Suppose you were asked to deliver the eulogy at Nelson Mandela's memorial service, with one instruction: Be completely honest, and don't worry about offending anyone. Would you say that he had a good life? I expect most of us would. In fact I'd wager a few bucks that if you did a poll today asking people to give examples of good lives, Mandela would rank high on the list.
The "eulogy test," as we might call it, is a good way to think about how you're going about the business of living: When the time comes for someone to deliver your eulogy, will they be honestly able to say you led a good life? Can you say that? Whatever you do in life, that is the one question you really want to get right.
You might think it important, for having a good life, that you be happy. "I just want to be happy" is, after all, a not-uncommon refrain. And indeed happiness is important for a good life: It is surely relevant for the goodness of Mandela's life that he spent 27 years in a brutal prison, and saw the failure of his marriage. Wouldn't his life have been even better if he could have accomplished so much without quite so much unhappiness? Would you want such a life for your children?
But just because happiness is important doesn't mean you have to be happy to have a good life. Health is important, but you don't need to run marathons to have a sensible concern for your health.
Even when things don't go very well, even when life is hard, it still tends to be a pretty wonderful thing to be alive.
Probably most of the people I know aren't happy -- too much stress, too many worries. But their lives still contain many pleasures, fulfillments, and many of them have a great love of life.
Life has to be pretty grisly -- worse than 27 years in a South African prison -- not to be worth living. Indeed, well worth living. And if your life is well worth living, then it is a good thing for you. To that extent you have a good life, even if you aren't quite happy.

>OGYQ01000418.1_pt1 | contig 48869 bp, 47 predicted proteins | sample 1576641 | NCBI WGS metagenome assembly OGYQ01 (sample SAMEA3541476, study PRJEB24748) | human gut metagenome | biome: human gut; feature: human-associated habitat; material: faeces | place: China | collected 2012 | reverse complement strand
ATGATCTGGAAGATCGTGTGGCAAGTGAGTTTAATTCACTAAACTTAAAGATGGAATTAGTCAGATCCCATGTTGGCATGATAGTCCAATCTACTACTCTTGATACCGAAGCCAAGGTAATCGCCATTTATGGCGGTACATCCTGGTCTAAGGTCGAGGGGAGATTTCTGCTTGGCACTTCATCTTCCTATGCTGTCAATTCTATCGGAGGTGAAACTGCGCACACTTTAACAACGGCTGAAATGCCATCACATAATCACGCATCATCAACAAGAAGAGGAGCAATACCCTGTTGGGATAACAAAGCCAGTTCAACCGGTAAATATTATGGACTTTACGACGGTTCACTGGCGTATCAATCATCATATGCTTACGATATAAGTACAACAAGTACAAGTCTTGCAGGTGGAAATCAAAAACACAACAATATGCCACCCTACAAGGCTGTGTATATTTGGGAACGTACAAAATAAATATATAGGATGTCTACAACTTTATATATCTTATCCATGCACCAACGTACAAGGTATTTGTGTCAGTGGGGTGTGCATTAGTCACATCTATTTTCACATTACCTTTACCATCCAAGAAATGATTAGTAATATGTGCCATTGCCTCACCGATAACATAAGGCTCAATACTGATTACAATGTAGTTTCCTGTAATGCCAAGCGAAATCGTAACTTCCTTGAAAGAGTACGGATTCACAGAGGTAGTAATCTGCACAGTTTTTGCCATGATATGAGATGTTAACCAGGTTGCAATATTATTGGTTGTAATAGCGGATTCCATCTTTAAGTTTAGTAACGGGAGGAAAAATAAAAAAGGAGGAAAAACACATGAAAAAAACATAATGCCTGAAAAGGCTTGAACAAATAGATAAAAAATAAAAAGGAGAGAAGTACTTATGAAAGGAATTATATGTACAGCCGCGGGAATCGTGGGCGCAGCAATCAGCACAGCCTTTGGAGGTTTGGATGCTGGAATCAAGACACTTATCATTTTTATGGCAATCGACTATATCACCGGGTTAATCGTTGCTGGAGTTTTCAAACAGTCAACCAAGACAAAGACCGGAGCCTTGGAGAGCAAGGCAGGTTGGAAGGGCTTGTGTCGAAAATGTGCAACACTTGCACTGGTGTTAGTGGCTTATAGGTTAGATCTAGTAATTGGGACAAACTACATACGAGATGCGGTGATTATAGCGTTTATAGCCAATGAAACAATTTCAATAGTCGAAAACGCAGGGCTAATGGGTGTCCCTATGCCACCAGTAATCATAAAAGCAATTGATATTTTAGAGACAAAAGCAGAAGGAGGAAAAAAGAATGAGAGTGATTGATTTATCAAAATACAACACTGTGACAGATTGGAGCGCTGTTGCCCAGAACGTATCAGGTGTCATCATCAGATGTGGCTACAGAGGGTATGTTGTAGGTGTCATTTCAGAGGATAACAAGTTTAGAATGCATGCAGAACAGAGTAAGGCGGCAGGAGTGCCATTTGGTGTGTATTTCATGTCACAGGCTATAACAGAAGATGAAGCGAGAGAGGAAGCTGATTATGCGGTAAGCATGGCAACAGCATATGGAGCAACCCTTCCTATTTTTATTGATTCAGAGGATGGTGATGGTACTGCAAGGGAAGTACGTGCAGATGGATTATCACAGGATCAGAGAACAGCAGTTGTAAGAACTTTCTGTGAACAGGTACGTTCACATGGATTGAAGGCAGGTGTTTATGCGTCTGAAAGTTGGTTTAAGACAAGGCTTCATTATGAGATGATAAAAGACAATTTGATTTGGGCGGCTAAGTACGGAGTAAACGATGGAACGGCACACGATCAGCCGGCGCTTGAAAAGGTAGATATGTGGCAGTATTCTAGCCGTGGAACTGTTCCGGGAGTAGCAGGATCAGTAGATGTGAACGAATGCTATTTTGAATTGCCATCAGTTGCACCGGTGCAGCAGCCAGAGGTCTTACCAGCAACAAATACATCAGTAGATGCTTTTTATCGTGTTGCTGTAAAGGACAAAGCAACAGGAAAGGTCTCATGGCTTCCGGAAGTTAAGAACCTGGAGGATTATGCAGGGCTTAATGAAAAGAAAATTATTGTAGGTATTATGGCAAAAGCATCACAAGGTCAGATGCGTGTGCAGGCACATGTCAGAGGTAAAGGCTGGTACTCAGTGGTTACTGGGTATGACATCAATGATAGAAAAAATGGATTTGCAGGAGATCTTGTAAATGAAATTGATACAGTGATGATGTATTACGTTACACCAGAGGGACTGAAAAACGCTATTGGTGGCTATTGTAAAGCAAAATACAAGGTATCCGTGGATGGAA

But happiness and well-being aren't the main reason we think Mandela's life a good one. We think it a good life mainly because he lived so admirably -- he lived well. As philosophers would put it, he led a virtuous life.
Living well isn't just about moral goodness. We admire Mandela for many qualities of character that aren't obviously moral virtues: his toughness, resourcefulness, or good humor, say. But it is the moral character of his life that really stands out: the sacrifices and strides he made in the name of justice, peace, and love.
As for Mandela, so for the rest of us: If we want to have good lives -- if we wish to pass the eulogy test -- there is nothing more important than to get the moral side of things right. Nobody gets on the podium and says, "Jackson was a treacherous fink and mean as a snake to boot. But he had a good life: He really enjoyed himself."
It is said that Mandela died a happy man, and it is not hard to imagine why. You can endure all manner of hardships and disappointments as you pass through life, and those things may hardly give you pause when you make your final accounting, deciding whether yours was a life worth affirming. But moral lapses are a different matter. "What I regret most in my life are failures of kindness," George Saunders famously observed in a commencement address.
If you can reach the end of the line and feel like you held up your end of the bargain, treated your loved ones well, and were honest and kind in your dealings, you'll likely have escaped the worst regrets that can plague that last reckoning. And you'll likely be able to say, honestly, that you had a good life: a life well lived, and well worth living.